I'm a fifth-generation Wisconsonian. My parents were from Eau Claire, and my mother's parents had a cottage on a lake north of Chippewa Falls, the home of Leinenkugel's brewery. Leine's was my grandfather's favorite brew, and it was always around whenever we went up to visit. In the old family album there is one pic of me at ten months, sitting on the floor and playing with empty Leine's bottles, and another of me at two years, standing at my grandfather's knee and drinking from his bottle.
We moved to Florida when I was seven, but we never really lost our Wisconsin roots. I grew up cheering for the Packers, and the annual summer vacation was always spent up at the lake. Though I went through a phase where my favorite brew was root beer, by my mid teens I was back to drinking the good stuff. In those days Leinenkugel's made only a lager, with a small batch of bock beer in the spring.
In the mid seventies I found myself attending graduate school at the U of W in Madison. Most of the local bars had Leine's on tap. By this time the company was also producing a light beer, something they apparently felt they had to do to stay competitive (I don't think they make it anymore, and I doubt it's missed).
After finishing school I returned to Florida, but managed to drive up every two or three years, always returning with several cases. A long drive, but worth it.
In 1988 Leine's was acquired by Miller. My first reaction to this was horror, but it turned out to be the best thing that ever happened to them. Production of the lager and the light shifted to Milwaukee, and the Chippewa brewery began to focus on craft beers. A "Red Lager" was followed by an a "Northwoods Lager" and an "Auburn Ale" (this last a favorite of mine). Others followed, including the now-legendary "Big Butt" dopplebock. In the 1990s they started producing wheat beers, starting with the "Honey Weiss" and later the lambic style "Berry Weiss". Unfortunately production capacity was limited at the old (1867) Chippewa brewery, and the "Berry Weiss" squeezed out the "Auburn Ale", much to my dismay.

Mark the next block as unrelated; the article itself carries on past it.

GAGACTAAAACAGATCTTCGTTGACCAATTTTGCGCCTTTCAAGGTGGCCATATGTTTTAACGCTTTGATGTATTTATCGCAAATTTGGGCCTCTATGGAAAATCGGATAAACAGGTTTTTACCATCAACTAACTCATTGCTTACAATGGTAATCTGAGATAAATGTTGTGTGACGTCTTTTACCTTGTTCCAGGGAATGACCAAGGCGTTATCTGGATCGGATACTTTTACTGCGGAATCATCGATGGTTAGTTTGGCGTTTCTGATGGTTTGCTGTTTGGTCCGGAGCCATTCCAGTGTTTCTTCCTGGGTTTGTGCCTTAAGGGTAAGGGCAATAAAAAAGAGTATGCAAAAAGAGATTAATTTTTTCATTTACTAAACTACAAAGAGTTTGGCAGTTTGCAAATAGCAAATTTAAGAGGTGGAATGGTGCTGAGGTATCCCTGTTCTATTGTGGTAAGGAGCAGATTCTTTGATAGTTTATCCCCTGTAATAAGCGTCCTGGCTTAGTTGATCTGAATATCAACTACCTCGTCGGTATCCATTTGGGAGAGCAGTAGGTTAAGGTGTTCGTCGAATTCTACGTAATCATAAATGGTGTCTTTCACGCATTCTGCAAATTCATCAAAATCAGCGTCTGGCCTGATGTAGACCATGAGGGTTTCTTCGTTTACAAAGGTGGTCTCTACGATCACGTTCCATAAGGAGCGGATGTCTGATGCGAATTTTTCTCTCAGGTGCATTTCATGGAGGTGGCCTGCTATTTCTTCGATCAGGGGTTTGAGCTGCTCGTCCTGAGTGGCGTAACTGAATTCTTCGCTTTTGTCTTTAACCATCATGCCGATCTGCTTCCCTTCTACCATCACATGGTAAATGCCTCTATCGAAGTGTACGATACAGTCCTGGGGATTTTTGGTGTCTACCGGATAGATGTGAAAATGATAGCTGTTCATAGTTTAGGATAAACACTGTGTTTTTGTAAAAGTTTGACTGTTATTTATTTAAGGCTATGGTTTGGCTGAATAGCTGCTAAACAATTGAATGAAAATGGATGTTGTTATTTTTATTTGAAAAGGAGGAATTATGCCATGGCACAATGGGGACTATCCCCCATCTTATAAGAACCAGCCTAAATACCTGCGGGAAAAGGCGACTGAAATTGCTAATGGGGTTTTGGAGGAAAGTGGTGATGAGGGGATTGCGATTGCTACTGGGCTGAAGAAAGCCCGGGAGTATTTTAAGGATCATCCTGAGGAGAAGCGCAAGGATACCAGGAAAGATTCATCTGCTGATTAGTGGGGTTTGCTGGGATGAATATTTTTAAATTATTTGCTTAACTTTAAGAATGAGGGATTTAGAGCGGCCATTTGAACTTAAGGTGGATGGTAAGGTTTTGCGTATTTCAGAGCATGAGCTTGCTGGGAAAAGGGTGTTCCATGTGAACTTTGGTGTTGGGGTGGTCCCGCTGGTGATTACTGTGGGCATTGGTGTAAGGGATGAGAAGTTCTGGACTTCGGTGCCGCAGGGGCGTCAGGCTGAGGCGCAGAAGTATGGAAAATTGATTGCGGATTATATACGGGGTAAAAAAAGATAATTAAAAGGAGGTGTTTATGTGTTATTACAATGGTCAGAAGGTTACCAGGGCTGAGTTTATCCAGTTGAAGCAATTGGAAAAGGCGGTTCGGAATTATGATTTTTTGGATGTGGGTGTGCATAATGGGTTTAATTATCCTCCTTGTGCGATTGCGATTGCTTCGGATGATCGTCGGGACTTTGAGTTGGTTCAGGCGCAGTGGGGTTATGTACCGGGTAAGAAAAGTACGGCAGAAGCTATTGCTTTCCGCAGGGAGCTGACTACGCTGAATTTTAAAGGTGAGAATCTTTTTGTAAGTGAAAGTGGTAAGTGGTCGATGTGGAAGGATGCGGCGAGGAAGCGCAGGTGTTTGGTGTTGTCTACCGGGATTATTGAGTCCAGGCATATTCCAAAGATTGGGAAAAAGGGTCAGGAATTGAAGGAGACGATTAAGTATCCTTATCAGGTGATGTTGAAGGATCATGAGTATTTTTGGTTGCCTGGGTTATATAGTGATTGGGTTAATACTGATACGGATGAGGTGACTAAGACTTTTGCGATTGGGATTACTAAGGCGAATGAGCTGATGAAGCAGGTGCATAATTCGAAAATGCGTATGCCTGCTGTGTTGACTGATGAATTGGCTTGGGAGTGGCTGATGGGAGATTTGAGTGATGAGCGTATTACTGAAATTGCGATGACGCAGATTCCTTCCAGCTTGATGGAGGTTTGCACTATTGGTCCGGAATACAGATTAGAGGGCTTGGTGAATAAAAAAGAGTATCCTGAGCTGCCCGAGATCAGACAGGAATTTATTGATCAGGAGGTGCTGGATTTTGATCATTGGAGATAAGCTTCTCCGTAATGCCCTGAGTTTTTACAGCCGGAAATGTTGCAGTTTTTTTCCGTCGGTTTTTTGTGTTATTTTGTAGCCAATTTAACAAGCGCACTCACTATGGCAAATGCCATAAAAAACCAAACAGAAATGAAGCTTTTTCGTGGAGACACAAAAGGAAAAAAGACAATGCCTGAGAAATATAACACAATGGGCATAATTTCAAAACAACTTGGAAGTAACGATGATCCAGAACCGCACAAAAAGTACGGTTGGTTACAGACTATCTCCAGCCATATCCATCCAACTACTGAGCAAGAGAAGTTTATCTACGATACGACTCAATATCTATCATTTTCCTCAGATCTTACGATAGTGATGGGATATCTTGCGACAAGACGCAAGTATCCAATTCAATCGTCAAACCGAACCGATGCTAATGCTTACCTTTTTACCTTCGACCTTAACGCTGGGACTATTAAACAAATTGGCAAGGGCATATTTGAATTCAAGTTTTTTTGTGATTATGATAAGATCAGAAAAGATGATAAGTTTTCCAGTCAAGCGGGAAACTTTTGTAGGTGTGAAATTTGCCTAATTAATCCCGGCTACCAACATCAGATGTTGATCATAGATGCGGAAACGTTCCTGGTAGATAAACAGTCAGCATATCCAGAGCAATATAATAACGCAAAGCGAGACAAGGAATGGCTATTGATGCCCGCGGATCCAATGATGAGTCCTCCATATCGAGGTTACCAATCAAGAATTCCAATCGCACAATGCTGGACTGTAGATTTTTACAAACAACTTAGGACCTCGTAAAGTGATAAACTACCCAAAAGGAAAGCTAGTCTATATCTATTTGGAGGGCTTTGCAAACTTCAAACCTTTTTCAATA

At one point during the last twenty years (I can't remember exactly when) Leinenkugel's was available in Florida for a couple of years. It didn't last; I guess their reach exceed their grasp. When Kathy and I visited Wisconsin in 2003, I left believing I'd never have the opportunity to drink it again.
I arrived in Oregon in late December of 2006, and Kathy remained in Tallahasse for a couple of more months. During a mid January phone call, she said, "You'll never guess what I saw in the beer section at Albertsons today..."
Not that I was suffering here. If there's anyplace in the USA that can claim to be beer-drinker-heaven-on-earth, it's Oregon. With Widmer, Deschutes, Full Sail, Rogue, Ninkasi and others to choose from, our steins runneth over with excellent brew.
Nonetheless, last autumn when I received an E-Mail from a friend in Portland informing me that he'd seen Leinenkugel's at an Albertsons up there, I immediately headed for the local one. Sure enough, there on the top shelf were both the "Classic Amber" and the "Sunset Wheat". I immediately grabbed a sixpack of the former and took it home. I'd never had this expression before, but found it to be beautifully balanced beer, nice and malty with floral notes and medium hoppiness. There's been some at the house ever since (I haven't tried the "Sunset Wheat", not being a big fan of wheat beers).
In addition to Albertsons, I've seen it at the Albany Fred Meyers, though it's yet to appear at the Corvallis one.
Not that I've forsaken Oregon brew. Our "go to" stout remains Deschutes "Obsidian" and when I feel like an IPA there's a good chance it's going to be Ninkasi "Total Domination". During the hot summer months there are few beers as refreshing as a well-chilled Deschutes "Twilight".
But a lot of the time it's going to be Leine's "Classic Amber". If that means I'll never truly be an Oregonian, so be it.
After all, I still cheer for the Packers.